Wednesday 9 March 2016

Coincidence or Plagiarism: How do we tell?

Plagiarism or Coincidence in Crossword PuzzlesThe crossword world has been abuzz with this FiveThirtyEight report for the past few days. The investigation and its aftermath have spawned several threads of conversations about plagiarism in puzzles.

In this case, the data is so overwhelming that it leaves no doubt - but often the difference between plagiarism and coincidence is not so marked. A few clues with shades of similarity, a brilliant clue that was done before, an identical theme, even a full puzzle almost like another – any of it can happen by sheer chance.

In 2015, two consecutive Guardian prize puzzles by different setters carried the same theme of US Presidents – the grid fills naturally shared common entries, and what was arguably the cleverest clue in both employed the same wordplay device.

In 2009, two American crossword setters produced crosswords with a theme that, on the face of it, doesn't look like it could get repeated: phrases with the word RAVEN embedded inside. Both puzzles had near-identical theme entries in the exact same places in the grid. Matt Gaffney, the setter of one of those puzzles, wrote about how such a thing could happen independently and coincidentally.

Earlier when I spotted similar clues across crosswords, I used to blog about it (Déjà Vu, The Times Squires). I discontinued doing so as finding such commonality turned out to be too frequent to be post-worthy. Talented wordsmiths can surely see without external prompting that a TARANTULA is "natural at spinning" or a RHINO is a "one-horn animal" – it surprises me no more to find these words clued by different setters in the same style.

Arden Anax Clue Similarity

Some words (extra risotto, anyone?) are grid-friendly and will show up often in crosswords. Some words can be treated for clueing in only so many ways. Sometimes the ways of word breakup are many but two setters pick the same idea since it produces a great surface.

In clue-writing contests such as CCCWC, which do not make the entries public till after the deadline, participants cannot possibly copy/get inspiration from other participants' clues. And yet, declare the clue word CLEMENTINE and three entrants turn in "Papal cross? (10)".

So how do we identify a case of wilful copying?

If a setter does actually lift/tweak another setter's work, it is hard to tell when the instances of resemblance are few and the clues in question aren't markedly different from the setter's usual style. Only the setter knows!

I believe that we should be careful in using the P-word unless the evidence is very strong, such as:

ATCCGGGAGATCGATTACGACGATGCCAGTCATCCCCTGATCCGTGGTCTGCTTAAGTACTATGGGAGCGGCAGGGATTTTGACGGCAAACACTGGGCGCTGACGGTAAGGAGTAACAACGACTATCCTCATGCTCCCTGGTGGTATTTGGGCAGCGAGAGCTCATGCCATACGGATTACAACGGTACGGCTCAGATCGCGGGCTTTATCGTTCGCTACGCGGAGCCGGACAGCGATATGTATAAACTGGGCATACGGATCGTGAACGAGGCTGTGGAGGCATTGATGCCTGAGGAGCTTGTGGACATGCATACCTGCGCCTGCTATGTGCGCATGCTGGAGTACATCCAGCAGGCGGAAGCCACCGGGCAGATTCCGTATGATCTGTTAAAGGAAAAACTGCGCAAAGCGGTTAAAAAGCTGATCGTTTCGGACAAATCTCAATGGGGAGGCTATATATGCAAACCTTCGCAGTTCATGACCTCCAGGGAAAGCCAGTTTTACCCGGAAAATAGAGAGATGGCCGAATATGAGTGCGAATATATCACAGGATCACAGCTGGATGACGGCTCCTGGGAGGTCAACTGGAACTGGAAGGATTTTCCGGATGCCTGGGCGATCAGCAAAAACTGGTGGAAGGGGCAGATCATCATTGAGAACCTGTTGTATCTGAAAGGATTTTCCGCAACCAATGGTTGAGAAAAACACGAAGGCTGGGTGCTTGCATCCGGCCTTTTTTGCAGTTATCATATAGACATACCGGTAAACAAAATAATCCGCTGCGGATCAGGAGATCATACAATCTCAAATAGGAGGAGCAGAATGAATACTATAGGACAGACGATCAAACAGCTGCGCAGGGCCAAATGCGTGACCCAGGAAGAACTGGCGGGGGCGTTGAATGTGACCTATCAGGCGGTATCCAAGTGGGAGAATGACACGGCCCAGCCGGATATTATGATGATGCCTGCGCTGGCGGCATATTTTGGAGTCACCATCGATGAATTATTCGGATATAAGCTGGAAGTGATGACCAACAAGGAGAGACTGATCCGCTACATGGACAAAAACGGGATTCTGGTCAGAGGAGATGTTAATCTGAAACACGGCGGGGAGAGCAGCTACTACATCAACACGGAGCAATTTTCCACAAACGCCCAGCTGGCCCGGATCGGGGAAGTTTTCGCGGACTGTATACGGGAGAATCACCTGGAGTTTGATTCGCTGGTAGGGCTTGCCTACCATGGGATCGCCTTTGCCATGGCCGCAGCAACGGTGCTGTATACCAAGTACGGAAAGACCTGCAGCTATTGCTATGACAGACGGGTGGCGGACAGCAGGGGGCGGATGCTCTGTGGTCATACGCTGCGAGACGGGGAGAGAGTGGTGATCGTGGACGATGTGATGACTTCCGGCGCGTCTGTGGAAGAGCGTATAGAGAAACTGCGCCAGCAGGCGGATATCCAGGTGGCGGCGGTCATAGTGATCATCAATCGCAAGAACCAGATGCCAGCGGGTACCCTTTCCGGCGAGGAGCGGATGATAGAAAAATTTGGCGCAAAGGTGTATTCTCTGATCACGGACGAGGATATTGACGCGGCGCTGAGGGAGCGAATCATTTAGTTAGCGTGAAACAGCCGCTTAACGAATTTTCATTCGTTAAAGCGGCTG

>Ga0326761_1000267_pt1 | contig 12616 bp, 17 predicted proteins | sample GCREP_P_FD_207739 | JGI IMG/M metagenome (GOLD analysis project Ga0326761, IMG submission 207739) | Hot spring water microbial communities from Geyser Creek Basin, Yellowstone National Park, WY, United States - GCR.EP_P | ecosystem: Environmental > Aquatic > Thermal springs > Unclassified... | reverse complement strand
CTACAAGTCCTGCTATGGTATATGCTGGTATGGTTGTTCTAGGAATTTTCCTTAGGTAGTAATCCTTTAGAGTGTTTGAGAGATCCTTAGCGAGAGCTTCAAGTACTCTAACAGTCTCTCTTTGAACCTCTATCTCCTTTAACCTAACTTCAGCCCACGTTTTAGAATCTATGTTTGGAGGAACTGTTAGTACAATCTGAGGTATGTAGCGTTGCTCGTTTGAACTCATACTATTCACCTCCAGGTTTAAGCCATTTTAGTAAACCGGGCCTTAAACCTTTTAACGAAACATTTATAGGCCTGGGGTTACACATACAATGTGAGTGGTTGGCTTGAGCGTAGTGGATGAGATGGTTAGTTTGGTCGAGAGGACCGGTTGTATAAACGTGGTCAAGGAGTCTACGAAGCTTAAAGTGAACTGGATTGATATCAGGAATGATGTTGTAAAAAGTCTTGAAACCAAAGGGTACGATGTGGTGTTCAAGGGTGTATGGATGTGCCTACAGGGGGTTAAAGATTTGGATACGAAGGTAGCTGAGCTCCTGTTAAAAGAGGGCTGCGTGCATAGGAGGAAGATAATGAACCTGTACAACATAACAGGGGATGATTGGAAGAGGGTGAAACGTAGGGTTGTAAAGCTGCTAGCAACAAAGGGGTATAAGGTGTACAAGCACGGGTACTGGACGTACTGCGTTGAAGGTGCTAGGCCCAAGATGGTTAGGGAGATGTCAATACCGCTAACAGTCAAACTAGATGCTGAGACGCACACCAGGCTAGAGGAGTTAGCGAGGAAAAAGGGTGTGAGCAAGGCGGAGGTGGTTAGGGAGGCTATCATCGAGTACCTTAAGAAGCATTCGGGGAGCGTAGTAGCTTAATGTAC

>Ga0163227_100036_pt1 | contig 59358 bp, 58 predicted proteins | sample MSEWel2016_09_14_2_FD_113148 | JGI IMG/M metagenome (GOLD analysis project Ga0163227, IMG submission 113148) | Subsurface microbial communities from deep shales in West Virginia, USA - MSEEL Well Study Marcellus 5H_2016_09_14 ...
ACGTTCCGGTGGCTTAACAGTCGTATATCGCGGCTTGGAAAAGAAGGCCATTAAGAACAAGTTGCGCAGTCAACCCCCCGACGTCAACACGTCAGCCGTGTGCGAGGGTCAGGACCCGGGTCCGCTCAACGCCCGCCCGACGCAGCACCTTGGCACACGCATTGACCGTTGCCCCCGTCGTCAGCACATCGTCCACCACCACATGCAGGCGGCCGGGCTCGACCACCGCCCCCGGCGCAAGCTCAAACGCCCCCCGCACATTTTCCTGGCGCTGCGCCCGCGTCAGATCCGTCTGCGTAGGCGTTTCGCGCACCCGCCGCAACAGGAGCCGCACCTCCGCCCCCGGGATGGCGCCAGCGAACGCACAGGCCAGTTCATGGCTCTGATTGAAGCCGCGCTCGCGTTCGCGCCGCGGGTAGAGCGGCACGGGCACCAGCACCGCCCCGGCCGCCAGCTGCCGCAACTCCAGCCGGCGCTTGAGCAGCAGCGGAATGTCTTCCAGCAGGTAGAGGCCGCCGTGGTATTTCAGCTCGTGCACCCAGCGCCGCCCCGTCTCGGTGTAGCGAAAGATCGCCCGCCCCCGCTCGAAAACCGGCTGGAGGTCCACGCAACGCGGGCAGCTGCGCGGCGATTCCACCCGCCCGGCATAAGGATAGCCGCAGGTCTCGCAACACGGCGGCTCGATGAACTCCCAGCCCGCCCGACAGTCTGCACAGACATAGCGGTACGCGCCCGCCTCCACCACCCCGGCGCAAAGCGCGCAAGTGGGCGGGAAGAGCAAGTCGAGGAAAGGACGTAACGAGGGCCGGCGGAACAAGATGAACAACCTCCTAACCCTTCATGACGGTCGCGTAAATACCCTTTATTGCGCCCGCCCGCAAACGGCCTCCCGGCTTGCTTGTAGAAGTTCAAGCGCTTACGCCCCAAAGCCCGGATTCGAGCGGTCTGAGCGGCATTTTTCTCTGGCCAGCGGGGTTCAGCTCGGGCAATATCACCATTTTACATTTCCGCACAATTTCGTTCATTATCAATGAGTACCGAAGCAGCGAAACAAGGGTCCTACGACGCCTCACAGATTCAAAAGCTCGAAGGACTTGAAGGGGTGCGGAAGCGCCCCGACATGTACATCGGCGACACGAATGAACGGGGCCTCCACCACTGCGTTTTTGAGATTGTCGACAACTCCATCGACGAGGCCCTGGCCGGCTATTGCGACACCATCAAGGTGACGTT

• Repetitions over a large volume of puzzles
  • Wide variation in quality of puzzles/clues by the setter
  • A pattern of resemblance to others' work especially in the long grid fills, where the potential for copying is the highest

The recent case reveals another tell-tale sign: expressing a disregard for the puzzle that your own work closely resembles. Not a fan, never have been a fan? If these repetitions were by chance, the setter/editor would like the crosswords that happen to be uncannily similar to his own!

Sometimes even a single clue can raise suspicions of copying. Say an amateur setter whose clues are generally unremarkable writes a brilliant clue on social media. There will be those who notice this anomaly and search for the clue online. If they find that this clue resembles a winner on another CWC, they will suspect. If this happens over and over, they will be sure. There may not be charges of theft made openly, but people watch, people know!

With publicly available puzzle databases and advanced search tools online, plagiarising puzzles/clues is easy. What is also easy is getting caught. The same puzzle databases and advanced search tools are available to consumers of puzzles. Puzzle solvers are smart and curious and driven to unraveling mysteries. Plagiarism in puzzles, if attempted, is bound to come out sooner or later.

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Chaturvasi said...

In US NYT-type crosswords, in countless instances, theme words/phrases are absolutely original with some inventiveness/twist/addition or deletion of letter strings in existing phrases, etc. Their presence in a later grid, even if they are not in exactly the same slots as before, can immediately be stamped PLAGIARISED.

ranger said...

Hi Shuchi, I find a reference to one of my clues in the above post. I couldn't get the context. Could you please elaborate?

Chaturvasi said...

From what I understand, Shuchi is quoting the Arden clue approvingly and guesses that the WP is so good that another setter too may by coincidence think of the same.
Upon reading it, the UK setter writes that he has indeed used similar wordplay for the same word and that clue would appear in a subsequent crossword - too late for him to rewrite the clue.
I think the context is: two setters may sometimes write exact or similar clues with no charge of 'plagiarism'.
Shuchi, is my guess correct?